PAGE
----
Christ is the “image” (Gk ‘eikon’) of God. This cannot be interpreted literally because you cannot make a physical representation of something invisible. The Greek word ‘eikon’ comes from the ‘eioka’ which means, ‘to be like’, ‘to be a resemblance’. The term takes us back to Genesis 1:26 where “God created man in his own image after his own likeness”. Adam’s likeness to the Creator was marred through transgression, but Christ’s resemblance to the Father’s character is absolute. John declares that “we beheld his glory, the glory as of the only begotten of the Father full of grace and truth”. John later tells us that “God giveth not the Spirit by measure unto him” (John 3:34). He was given full access to divine power. Furthermore, “The Father loveth the Son, and hath given all things into his hand” (v35). These expansive testimonies give us some sense of our Lord as the image or resemblance of the invisible God. That invisible God was made visible in His glorious Son—invested fully with divine power, glory, grace, truth, and holiness (Heb 1:1-2).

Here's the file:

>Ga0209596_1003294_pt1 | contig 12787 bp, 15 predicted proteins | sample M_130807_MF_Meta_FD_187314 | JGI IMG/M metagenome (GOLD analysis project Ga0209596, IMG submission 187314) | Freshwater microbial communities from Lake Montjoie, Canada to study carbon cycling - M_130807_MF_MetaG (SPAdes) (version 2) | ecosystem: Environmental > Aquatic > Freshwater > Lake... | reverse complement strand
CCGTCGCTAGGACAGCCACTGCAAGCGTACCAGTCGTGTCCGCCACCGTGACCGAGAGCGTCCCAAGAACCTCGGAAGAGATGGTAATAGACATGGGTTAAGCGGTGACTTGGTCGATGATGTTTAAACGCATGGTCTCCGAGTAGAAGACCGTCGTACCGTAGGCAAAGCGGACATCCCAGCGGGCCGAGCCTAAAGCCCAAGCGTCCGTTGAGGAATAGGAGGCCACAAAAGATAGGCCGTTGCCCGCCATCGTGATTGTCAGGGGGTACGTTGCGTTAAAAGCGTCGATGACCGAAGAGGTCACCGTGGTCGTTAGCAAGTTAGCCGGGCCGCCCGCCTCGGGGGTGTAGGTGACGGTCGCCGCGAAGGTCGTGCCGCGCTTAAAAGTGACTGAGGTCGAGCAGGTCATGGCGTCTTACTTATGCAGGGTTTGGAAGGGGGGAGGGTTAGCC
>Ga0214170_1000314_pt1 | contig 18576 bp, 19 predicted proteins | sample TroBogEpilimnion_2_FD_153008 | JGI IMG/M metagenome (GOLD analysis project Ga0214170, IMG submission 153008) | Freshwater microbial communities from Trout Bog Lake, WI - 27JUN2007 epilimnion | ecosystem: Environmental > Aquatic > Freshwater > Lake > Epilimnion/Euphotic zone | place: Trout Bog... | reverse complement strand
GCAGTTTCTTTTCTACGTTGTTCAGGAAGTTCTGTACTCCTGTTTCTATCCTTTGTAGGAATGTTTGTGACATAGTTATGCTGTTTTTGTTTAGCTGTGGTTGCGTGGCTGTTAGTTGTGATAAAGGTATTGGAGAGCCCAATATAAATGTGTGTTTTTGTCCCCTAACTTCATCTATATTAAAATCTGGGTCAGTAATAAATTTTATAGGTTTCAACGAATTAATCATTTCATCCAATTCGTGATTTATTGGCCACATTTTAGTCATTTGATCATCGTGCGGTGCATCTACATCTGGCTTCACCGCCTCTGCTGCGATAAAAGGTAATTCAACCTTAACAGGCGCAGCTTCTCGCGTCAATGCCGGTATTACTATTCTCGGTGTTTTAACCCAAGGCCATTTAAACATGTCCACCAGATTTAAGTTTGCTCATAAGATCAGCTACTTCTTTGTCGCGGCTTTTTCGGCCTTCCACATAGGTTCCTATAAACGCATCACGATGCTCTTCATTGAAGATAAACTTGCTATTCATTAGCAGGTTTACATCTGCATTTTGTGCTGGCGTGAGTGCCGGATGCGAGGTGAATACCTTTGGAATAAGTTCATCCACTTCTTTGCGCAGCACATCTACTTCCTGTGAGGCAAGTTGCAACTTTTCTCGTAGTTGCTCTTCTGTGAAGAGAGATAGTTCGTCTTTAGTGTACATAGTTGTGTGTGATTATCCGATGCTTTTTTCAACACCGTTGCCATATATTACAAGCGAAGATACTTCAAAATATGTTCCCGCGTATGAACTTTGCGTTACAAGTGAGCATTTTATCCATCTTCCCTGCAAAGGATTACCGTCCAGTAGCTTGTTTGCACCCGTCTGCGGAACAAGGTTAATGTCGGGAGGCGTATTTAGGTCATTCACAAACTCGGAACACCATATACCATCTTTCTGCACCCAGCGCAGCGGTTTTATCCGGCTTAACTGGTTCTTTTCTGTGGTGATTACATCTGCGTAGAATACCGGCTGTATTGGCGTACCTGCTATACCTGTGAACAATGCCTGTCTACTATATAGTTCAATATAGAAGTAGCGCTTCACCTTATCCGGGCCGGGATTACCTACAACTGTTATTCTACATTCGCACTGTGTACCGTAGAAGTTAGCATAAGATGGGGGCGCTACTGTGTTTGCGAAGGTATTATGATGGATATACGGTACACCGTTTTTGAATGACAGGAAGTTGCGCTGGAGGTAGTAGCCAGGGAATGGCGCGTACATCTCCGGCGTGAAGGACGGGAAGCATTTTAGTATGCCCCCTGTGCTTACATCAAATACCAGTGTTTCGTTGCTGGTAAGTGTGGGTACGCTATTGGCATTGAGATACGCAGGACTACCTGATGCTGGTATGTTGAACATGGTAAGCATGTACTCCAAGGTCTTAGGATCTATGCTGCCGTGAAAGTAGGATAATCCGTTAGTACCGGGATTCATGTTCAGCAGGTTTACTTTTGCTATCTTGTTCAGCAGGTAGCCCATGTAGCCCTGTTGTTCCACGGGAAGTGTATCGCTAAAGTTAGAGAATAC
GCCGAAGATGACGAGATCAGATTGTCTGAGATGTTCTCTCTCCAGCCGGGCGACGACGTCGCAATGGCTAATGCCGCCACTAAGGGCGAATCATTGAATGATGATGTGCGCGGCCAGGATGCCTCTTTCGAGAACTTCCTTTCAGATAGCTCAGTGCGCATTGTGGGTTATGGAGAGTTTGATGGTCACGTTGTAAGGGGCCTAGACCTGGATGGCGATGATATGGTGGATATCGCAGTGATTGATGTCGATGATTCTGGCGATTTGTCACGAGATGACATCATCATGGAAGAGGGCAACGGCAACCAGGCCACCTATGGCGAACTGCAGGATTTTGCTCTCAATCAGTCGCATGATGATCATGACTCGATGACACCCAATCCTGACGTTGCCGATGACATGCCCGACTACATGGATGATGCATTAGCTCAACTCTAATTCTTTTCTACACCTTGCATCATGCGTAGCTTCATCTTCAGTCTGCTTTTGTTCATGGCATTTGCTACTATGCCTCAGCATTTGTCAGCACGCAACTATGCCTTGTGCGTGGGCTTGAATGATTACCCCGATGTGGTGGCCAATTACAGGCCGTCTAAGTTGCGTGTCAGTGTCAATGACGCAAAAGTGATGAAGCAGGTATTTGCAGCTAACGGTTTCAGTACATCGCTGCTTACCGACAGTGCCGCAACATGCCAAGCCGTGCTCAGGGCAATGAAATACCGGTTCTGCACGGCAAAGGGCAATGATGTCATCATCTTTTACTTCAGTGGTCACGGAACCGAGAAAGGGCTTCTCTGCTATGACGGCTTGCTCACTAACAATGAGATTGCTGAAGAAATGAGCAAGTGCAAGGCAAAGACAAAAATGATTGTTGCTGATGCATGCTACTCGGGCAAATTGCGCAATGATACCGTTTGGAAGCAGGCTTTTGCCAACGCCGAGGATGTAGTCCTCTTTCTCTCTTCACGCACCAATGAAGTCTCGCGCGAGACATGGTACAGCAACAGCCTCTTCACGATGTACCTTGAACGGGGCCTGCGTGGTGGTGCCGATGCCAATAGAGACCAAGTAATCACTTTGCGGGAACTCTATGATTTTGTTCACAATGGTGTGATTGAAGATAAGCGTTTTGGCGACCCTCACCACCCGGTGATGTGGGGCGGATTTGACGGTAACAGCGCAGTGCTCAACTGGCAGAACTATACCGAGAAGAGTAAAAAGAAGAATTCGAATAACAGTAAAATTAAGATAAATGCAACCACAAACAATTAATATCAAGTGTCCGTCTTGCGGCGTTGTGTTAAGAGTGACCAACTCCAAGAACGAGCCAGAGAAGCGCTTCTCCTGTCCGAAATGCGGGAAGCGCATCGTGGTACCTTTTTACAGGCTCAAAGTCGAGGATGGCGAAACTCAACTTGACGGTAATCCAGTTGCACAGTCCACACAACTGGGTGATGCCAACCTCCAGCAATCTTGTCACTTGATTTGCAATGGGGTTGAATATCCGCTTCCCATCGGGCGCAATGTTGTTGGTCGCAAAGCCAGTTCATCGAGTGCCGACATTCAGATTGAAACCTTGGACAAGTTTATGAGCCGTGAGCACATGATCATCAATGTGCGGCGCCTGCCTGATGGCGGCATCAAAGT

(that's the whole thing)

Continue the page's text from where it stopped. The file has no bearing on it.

2) The firstborn of every creature

This can be translated: “the firstborn over all creation” (Gk “ktisis”) (NIV, Holman, ISV, NET Bible).
The creation here cannot refer to the Genesis creation because there were no thrones and dominions and principalities in existence at that time (Col 1:16). The creation refers to a new, spiritually-related creation which is defined in 2 Corinthians 5:17-18 as a new relationship with God based on the work of reconciliation achieved in Christ: “If anyone is in Christ, he is a new creation. The old has passed away. Behold the new has come. And all things are of God, who hath reconciled us to himself by Jesus Christ” (ESV, NET Bible, ISV etc).

In what sense is Jesus firstborn of all creation? The answer is supplied in v18: he is “the firstborn from the dead”. He is the first one to experience eternal life after a life of obedience unto death. The new creation starts with Christ, and all who are linked with him share in that new status. Colossians 3:10 further expands on the transformation that takes place when we become part of this new creation in Christ: “And have put on the new man, which is renewed in knowledge after the image of him (Christ) that created him”.